Hermes Eau d'Orange Verte (1979), Eau de Pamplemousse Rose, Eau de Gentiane Blanche (2009) {Perfume Reviews}

eau-orange-verte.jpgHermès launched this spring and summer a set of three eaux de cologne. As the summer is heating up to the drum of the dog days, I thought that it was high time to review these descendants of Kölnisch Wasser.

Eau d' Orange Verte (1979)

Notes: orange, lemon, mandarin, buchu, blackcurrant bud, mint, oakmoss, patchouli.

This by now iconic eau de cologne was created by perfumer Françoise Caron in 1979. It was reportedlly originally inspired by the vision of a wet undergrowth covered by morning dew. When it came out there had already been the justifiably famed Eau de Roche/Eau de Rochas authored by Nicolas Mamounas in 1970. Caron brought a decorative, furnishing spirit to this feeling of a fresh, crisp, light oakmossy eau de cologne with her orange grove motif and her insistence on the sensation of bitterness. Fresh could be slightly startling, even spectacular if one paid attention to the chiseling out of the citrus accord, and not just refreshing.

The cologne opens on a bitter orange and mint leaves accord with an undercurrent of softer, fruitier citrus notes and a foresty dryness. The buchu echoes the tartness and fruitiness of the blackcurrant bud note which itself adds to the muskiness of the composition. The scent while keeping its bitter edge becomes softer and more pungent at the same time as the musky facet of blackcurrant releases its sweaty note. The scent is dual, oscillating between a clean, fresh-river like facet and a more dirty animalic one, like a shirt marked with light sweat left on the same river bank as its proprietor took a dip in the water...

Eau de Pamplemousse Rose (2009)

Notes: grapefruit, orange, rhubofix, rose, vetiver.

Eau de Pamplemousse Rose is named after a play of word on the pink grapefruit varietal but in fact refers to an association of grapefruit with a natural rose note. The rose we are told was used to create the effect of a luminous veil.

The cologne opens on both a very juicy and dry grapefruit accord going in the direction of a pomelo followed by a softer green and woody impression like an undercurrent that is more abstract. The aromachemical Rhubofix is mentioned; it is made by Firmenich and described as smelling very fresh, with woody, spicy, floral and fruity overtones.The progression makes it go in the direction of a skin scent with herbal-y accents.The skin effect seems to rest on a light velvety treatment of the skin note found in iris.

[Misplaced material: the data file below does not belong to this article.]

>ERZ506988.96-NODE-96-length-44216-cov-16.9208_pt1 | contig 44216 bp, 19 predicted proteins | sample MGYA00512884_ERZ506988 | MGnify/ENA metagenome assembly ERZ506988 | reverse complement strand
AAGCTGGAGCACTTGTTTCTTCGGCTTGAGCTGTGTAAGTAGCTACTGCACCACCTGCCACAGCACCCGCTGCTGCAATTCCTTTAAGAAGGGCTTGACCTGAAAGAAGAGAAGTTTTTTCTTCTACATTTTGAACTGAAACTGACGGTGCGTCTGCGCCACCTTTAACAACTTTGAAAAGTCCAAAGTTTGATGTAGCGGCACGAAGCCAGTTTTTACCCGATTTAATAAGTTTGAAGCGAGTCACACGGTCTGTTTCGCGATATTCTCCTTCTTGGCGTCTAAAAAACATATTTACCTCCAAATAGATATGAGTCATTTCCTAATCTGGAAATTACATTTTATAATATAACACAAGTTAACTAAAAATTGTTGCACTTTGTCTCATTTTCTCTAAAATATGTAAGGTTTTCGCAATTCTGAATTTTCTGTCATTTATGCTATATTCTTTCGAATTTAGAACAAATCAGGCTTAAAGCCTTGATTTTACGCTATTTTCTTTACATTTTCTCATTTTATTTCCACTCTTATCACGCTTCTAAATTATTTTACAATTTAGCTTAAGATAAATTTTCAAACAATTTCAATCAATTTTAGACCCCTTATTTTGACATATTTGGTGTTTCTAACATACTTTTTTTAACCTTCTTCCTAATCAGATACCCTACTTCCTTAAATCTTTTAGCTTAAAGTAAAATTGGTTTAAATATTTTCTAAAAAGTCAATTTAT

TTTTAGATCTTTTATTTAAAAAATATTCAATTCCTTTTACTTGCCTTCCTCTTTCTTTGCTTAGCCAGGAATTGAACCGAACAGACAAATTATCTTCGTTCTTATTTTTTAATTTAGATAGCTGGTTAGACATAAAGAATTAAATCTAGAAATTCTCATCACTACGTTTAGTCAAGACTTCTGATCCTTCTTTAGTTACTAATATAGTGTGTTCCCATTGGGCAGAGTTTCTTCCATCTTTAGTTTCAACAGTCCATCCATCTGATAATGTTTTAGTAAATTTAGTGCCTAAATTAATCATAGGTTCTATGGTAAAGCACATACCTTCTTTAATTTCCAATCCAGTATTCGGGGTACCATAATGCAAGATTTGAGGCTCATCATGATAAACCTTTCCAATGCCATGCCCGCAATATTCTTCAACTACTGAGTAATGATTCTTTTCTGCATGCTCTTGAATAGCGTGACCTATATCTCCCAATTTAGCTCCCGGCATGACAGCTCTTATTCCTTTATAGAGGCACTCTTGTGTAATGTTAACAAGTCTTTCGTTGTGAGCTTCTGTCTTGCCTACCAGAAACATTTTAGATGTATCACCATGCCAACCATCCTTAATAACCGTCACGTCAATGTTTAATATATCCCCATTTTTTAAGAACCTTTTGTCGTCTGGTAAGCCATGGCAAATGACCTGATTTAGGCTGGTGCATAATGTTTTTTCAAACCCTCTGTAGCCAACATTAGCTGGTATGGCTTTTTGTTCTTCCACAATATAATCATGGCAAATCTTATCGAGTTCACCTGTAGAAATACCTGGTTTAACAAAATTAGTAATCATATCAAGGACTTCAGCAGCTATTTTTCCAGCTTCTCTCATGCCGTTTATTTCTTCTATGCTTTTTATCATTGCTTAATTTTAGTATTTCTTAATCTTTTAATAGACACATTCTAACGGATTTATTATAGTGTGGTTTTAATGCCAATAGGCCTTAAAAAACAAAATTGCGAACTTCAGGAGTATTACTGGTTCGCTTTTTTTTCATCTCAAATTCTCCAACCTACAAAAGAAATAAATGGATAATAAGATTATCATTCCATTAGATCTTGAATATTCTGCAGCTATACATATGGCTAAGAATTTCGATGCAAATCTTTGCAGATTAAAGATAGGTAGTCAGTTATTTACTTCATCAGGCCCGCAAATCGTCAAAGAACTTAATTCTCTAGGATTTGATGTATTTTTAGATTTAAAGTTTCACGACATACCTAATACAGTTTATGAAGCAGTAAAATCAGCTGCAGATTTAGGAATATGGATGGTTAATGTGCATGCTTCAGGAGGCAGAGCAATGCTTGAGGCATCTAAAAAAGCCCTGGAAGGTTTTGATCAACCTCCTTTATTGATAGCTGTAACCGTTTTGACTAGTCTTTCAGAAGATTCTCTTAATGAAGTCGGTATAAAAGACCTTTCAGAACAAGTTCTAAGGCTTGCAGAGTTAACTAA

The drydown typifies the scent as a traditional dry, slightly medicinal eau de cologne with the added expected contemporary stripped-down personality that is now the manner of Jean-Claude Ellena, the Hermès in-house perfumer. The vetiver at this stage, with its round, burnt-tire nuance, appears like a quote of the treatment it receives in Habanita by Molinard. The rose seems to be felt better from a distance in the sillage of the perfume rather than up-close. It is a rose that is not very sweet, crisp, with a green and crunchy orientation. The composition tends to be fleeting although the finish line is discreetly lasting, with an agreeable rhubarb-like tartness. The longer drydown is a combination of citrus and ambrette seed, the latter with light musky and fruity facets.

I find in this cologne the same kind of figurative-abstract dynamic as found in Brin de Réglisse: a very real yet composite grapefruit/pomelo motif offering a well-defined contour on a background that is more about color and trace.